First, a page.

As I’ve been out and about talking about Havana Lost, it’s struck me how little people really know about Cuba. As a result, I thought it might be a good idea to write a few blog posts about the island. I’m not an expert, but I have read a lot about Cuba’s history, culture, and I spent ten days there. If you haven’t read Havana Lost yet, perhaps these posts will give you some background that will make the book more enjoyable. So, welcome to “The Cuba Files.”
A short history of Che Guevara
For the first “Cuba File,” I’m taking a quick look at Ernesto Che Guevara, the man who personifies Cuba for many people, and a true legend, especially for the Radical Left during the late Sixties.
Curiously, Che is from Argentina, not Cuba, and he was educated and trained as a doctor. As a young medical student he traveled through South America, a journey which radicalized him as he experienced first-hand the region’s endemic poverty, hunger, and disease. This led him to eventually become a Marxist revolutionary, author, guerrilla leader, and military theorist.
He met Fidel and Raul Castro in Mexico City where, as Wikipedia says:
(He) joined their 26th of July Movement, and sailed to Cuba aboard the yacht, Granma, with the intention of overthrowing US-backed Cuban dictator Fulgencio Batista. Guevara soon rose to prominence among the insurgents, was promoted to second-in-command, and played a pivotal role in the victorious two-year guerrilla campaign that deposed the Batista regime.
In fact, Che is essentially credited with winning the revolution. In Havana Lost, I talk about how he derailed a train that was filled with military troops and ammunition in the city of Santa Clara. Even though Che and his band of rebels were outnumbered, the army basically surrendered rather than fight. This prompted Batista’s flight out of Cuba on New Years Eve and allowed Fidel to ride victoriously into Havana a week later.
Today, sixty years later, Che is treated with the reverence of a patron saint. In a country where there’s very little commercialism, Che’s likeness is EVERYWHERE… on buildings, billboards, postcards, walls, books. They even sell his signature beret on the streets.
His image is almost more hallowed than Fidel, of whom you rarely see photos in Cuba, probably because Che is dead and Fidel isn’t… yet.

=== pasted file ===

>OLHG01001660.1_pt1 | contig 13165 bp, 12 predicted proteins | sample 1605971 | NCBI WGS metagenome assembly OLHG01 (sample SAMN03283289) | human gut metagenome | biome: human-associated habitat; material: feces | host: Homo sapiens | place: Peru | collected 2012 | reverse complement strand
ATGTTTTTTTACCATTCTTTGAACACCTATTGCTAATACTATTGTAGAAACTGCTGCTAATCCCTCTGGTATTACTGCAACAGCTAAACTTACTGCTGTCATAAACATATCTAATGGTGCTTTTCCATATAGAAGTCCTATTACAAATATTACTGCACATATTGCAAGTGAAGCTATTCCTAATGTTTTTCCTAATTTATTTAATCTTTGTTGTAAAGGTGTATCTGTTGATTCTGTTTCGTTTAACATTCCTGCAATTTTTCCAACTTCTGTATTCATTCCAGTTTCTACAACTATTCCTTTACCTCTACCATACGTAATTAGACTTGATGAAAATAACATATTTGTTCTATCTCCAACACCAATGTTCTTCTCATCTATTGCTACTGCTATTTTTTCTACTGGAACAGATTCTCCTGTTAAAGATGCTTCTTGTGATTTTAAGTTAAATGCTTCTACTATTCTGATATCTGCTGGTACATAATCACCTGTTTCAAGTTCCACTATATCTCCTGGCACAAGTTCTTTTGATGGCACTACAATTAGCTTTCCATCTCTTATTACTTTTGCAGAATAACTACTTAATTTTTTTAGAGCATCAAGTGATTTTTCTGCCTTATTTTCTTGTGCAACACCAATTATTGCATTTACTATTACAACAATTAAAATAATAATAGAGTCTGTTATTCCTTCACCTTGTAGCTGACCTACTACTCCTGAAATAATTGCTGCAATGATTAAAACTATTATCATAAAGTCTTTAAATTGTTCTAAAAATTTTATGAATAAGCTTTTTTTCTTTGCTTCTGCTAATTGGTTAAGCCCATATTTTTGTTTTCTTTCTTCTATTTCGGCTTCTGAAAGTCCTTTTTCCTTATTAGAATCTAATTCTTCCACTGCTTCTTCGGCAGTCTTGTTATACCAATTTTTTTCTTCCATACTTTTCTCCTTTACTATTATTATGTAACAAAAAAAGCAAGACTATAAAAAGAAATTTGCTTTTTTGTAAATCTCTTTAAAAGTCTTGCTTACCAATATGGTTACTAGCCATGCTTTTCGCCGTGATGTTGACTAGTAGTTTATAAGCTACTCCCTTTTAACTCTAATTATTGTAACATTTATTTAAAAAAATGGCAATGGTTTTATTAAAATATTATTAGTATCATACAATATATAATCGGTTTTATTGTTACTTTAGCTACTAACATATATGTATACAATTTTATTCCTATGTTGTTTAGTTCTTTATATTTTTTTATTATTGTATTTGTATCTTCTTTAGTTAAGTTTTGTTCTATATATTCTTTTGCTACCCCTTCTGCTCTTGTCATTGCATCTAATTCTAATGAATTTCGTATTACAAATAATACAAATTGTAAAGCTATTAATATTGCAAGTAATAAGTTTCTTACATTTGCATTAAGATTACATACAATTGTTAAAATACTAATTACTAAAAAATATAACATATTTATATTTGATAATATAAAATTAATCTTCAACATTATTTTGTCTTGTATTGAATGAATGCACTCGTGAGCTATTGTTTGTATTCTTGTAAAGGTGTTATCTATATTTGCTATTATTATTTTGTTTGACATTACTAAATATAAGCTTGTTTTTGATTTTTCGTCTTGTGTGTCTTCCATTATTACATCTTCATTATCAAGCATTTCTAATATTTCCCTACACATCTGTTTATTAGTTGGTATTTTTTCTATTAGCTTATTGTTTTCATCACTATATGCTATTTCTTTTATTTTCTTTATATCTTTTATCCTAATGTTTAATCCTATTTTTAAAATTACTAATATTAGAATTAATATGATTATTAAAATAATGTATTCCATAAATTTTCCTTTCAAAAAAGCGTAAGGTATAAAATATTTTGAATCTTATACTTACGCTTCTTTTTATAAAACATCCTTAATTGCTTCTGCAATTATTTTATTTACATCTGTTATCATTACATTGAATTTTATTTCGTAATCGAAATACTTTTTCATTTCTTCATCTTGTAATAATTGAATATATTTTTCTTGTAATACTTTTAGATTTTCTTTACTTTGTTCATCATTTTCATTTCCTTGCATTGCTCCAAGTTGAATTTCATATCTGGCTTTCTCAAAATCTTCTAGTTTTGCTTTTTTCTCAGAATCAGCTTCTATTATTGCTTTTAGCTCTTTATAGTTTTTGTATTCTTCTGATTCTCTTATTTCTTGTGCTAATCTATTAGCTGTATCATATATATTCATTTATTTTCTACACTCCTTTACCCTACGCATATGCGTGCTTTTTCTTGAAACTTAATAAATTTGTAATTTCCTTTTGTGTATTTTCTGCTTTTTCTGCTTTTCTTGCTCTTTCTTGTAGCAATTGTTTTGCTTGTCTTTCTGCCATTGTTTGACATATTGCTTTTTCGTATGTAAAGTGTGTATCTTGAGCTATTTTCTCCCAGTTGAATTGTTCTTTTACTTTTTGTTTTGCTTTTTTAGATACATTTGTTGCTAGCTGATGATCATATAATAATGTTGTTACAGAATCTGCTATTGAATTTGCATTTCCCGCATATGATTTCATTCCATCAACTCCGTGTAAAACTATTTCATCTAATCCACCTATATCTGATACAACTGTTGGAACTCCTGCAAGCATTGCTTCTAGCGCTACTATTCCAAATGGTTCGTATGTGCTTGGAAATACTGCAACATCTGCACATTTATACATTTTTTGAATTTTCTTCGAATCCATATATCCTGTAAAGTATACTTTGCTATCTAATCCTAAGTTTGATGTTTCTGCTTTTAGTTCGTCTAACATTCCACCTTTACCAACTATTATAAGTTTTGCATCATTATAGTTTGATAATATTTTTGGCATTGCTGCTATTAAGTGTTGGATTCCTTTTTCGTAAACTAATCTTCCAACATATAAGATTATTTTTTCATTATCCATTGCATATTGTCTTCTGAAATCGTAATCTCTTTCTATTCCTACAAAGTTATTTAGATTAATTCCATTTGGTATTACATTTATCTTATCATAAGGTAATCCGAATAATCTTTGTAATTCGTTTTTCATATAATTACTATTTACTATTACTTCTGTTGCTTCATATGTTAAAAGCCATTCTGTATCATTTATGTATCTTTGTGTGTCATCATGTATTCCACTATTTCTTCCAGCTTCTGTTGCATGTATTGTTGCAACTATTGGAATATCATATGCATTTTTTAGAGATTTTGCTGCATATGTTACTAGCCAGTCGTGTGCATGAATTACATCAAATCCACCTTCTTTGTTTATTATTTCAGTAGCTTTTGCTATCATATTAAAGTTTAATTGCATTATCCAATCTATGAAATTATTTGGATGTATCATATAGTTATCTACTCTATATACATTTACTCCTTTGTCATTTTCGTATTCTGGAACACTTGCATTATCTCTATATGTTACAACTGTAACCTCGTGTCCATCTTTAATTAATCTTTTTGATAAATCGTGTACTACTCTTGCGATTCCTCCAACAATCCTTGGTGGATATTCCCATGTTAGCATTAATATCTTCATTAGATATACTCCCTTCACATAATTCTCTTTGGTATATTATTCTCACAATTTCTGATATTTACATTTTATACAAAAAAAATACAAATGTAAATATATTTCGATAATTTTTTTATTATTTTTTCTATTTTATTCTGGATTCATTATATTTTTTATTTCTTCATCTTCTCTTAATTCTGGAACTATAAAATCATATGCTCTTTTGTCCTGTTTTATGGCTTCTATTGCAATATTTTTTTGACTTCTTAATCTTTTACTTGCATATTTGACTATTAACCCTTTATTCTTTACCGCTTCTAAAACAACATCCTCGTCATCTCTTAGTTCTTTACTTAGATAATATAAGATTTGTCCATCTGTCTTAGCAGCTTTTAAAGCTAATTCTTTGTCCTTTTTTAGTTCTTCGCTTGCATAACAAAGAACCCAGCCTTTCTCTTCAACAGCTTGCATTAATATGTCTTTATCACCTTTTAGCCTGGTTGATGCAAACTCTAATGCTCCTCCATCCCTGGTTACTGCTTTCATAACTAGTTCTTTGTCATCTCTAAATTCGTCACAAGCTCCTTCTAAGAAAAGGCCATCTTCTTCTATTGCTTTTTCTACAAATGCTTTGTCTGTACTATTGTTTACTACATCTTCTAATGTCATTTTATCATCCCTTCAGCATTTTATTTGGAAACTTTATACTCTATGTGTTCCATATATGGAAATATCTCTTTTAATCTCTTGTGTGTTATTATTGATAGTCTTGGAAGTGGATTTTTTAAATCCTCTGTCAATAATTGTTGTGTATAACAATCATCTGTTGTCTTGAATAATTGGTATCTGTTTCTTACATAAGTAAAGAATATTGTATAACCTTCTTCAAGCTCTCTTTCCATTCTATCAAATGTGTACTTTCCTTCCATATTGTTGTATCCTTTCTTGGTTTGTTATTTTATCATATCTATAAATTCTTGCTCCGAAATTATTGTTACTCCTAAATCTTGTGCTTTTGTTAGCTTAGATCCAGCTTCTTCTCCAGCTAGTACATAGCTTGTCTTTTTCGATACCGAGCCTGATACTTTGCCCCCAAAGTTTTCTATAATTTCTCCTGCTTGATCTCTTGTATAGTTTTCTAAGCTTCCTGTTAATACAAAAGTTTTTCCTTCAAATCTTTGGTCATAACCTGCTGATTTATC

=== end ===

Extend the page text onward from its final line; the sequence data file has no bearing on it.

After the Cuban Revolution, Che held key roles in the new government, which included signing death warrants (by firing squad) for “convicted” war criminals. He also drove agrarian land reform as Minister of Industries and took on roles as Cuba’s National Bank President and Instructional Director of the country’s armed forces. He married a Cuban, for the second time, and had four children. His daughter, btw, has since written a book on being the daughter of Che.
But Che’s fame had repercussions. He and Fidel, along with Camilo Cienfuegos, had been considered the “Three Musketeers” of the revolution, and they were soul mates. After the revolution, though, things changed. Cienfuegos died in a mysterious plane crash a few months later, and Che and Fidel grew apart. In fact, it’s said that Che became disillusioned with Fidel ad his brand of leadership, to the point of contemplating an insurrection.
That never happened, but Che grew increasingly restless. In 1967 Fidel decided to get him out of Cuba, and decided he should go on a mission to export Cuba-style revolution and Marxism to other countries. Che went to Bolivia, where— gee, wouldn’t you know it—he was caught and executed in the jungle by CIA-assisted Bolivian forces. I wonder how they knew where he was. Did Fidel betray his best friend in order to consolidate his own power? Who knows? Maybe the conspiracy theorists have it right.
Or maybe not.
Che’s desire to overturn what he saw as the capitalist exploitation of Latin America by the US could have been his undoing. Which is when he, even more than Fidel, became an icon of the radical left in the US and beyond. I’ll never forget when I worked at an underground newspaper in Washington, D.C. The editorial staff always spoke his name with awe. And millions in Cuba still seem to do the same. Che pervades almost every area of Cuban life.
Your turn now. When you hear the words “Che Guevara,” what comes to mind?